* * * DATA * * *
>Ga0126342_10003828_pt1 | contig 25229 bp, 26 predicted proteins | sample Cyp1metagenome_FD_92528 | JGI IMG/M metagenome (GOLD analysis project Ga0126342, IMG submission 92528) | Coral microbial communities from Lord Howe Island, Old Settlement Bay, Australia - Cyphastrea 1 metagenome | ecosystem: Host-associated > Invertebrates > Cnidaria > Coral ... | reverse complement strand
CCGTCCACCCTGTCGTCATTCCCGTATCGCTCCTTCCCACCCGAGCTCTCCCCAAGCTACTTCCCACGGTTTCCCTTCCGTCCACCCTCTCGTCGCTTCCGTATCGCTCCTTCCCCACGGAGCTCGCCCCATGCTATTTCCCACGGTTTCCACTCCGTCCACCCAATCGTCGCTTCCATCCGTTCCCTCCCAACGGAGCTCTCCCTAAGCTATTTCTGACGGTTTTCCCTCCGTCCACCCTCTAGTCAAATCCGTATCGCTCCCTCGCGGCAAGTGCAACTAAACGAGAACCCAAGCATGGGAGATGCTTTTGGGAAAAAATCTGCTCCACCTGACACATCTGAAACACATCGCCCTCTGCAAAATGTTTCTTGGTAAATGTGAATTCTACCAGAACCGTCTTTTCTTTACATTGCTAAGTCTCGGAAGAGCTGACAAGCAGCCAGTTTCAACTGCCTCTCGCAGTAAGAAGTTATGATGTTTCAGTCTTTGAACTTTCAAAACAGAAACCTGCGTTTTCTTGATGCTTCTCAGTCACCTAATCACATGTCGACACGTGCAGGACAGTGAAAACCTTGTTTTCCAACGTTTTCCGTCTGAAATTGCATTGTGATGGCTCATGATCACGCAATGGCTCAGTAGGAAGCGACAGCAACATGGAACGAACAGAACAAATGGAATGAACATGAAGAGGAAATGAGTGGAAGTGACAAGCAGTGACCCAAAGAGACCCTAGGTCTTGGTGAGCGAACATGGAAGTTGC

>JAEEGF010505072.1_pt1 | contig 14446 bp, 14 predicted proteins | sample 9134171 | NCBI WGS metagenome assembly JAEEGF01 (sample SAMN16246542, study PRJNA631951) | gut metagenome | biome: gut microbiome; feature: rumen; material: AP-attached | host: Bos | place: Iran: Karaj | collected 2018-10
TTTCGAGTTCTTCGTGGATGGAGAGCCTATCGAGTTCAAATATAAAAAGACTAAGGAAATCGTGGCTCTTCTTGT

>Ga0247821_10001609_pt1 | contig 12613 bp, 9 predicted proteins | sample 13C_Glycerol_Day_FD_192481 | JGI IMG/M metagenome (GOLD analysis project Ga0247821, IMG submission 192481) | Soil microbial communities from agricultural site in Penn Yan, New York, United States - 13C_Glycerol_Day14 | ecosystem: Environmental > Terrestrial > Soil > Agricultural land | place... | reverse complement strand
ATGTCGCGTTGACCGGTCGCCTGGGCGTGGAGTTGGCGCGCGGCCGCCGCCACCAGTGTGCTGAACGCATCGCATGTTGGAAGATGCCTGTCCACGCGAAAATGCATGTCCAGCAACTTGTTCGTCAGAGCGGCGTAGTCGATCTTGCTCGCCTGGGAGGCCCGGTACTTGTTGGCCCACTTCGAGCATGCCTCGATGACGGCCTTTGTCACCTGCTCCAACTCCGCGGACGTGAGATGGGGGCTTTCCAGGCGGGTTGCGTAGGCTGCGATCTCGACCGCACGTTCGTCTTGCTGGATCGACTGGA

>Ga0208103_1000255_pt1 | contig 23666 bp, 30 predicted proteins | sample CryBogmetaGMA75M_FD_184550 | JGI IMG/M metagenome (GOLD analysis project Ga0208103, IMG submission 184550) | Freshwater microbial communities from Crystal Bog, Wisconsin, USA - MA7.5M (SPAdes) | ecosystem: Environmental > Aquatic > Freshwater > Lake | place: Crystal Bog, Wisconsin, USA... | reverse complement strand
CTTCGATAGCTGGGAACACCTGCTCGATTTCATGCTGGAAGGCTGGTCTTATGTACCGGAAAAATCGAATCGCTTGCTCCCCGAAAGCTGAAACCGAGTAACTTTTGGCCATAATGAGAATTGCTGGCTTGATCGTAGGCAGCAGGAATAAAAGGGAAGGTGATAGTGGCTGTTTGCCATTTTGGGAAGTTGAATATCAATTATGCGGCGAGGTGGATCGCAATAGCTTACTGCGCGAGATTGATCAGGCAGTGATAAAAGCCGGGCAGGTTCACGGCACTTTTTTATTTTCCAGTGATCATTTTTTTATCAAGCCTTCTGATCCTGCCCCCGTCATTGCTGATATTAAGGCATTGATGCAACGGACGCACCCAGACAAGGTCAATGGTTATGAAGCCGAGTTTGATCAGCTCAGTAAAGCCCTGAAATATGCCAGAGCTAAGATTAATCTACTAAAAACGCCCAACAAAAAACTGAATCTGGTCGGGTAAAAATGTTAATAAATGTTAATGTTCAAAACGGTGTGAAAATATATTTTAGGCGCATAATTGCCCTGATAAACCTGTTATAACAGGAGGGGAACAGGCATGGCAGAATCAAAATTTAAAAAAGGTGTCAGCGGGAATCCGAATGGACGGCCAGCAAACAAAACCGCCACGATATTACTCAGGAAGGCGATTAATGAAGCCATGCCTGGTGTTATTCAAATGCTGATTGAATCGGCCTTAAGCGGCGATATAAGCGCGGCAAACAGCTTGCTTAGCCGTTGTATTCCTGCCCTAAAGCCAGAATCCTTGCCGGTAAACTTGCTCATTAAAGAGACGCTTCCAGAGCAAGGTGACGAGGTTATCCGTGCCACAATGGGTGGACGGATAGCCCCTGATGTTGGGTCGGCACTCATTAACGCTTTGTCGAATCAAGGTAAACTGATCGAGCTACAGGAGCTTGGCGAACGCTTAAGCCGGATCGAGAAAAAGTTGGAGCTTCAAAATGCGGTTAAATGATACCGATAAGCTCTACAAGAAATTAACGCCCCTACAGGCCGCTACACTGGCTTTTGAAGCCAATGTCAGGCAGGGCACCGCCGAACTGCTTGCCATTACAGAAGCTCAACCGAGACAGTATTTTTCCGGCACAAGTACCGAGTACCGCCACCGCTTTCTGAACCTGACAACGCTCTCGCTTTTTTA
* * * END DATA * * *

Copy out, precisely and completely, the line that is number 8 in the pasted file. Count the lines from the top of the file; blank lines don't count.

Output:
CTTCGATAGCTGGGAACACCTGCTCGATTTCATGCTGGAAGGCTGGTCTTATGTACCGGAAAAATCGAATCGCTTGCTCCCCGAAAGCTGAAACCGAGTAACTTTTGGCCATAATGAGAATTGCTGGCTTGATCGTAGGCAGCAGGAATAAAAGGGAAGGTGATAGTGGCTGTTTGCCATTTTGGGAAGTTGAATATCAATTATGCGGCGAGGTGGATCGCAATAGCTTACTGCGCGAGATTGATCAGGCAGTGATAAAAGCCGGGCAGGTTCACGGCACTTTTTTATTTTCCAGTGATCATTTTTTTATCAAGCCTTCTGATCCTGCCCCCGTCATTGCTGATATTAAGGCATTGATGCAACGGACGCACCCAGACAAGGTCAATGGTTATGAAGCCGAGTTTGATCAGCTCAGTAAAGCCCTGAAATATGCCAGAGCTAAGATTAATCTACTAAAAACGCCCAACAAAAAACTGAATCTGGTCGGGTAAAAATGTTAATAAATGTTAATGTTCAAAACGGTGTGAAAATATATTTTAGGCGCATAATTGCCCTGATAAACCTGTTATAACAGGAGGGGAACAGGCATGGCAGAATCAAAATTTAAAAAAGGTGTCAGCGGGAATCCGAATGGACGGCCAGCAAACAAAACCGCCACGATATTACTCAGGAAGGCGATTAATGAAGCCATGCCTGGTGTTATTCAAATGCTGATTGAATCGGCCTTAAGCGGCGATATAAGCGCGGCAAACAGCTTGCTTAGCCGTTGTATTCCTGCCCTAAAGCCAGAATCCTTGCCGGTAAACTTGCTCATTAAAGAGACGCTTCCAGAGCAAGGTGACGAGGTTATCCGTGCCACAATGGGTGGACGGATAGCCCCTGATGTTGGGTCGGCACTCATTAACGCTTTGTCGAATCAAGGTAAACTGATCGAGCTACAGGAGCTTGGCGAACGCTTAAGCCGGATCGAGAAAAAGTTGGAGCTTCAAAATGCGGTTAAATGATACCGATAAGCTCTACAAGAAATTAACGCCCCTACAGGCCGCTACACTGGCTTTTGAAGCCAATGTCAGGCAGGGCACCGCCGAACTGCTTGCCATTACAGAAGCTCAACCGAGACAGTATTTTTCCGGCACAAGTACCGAGTACCGCCACCGCTTTCTGAACCTGACAACGCTCTCGCTTTTTTA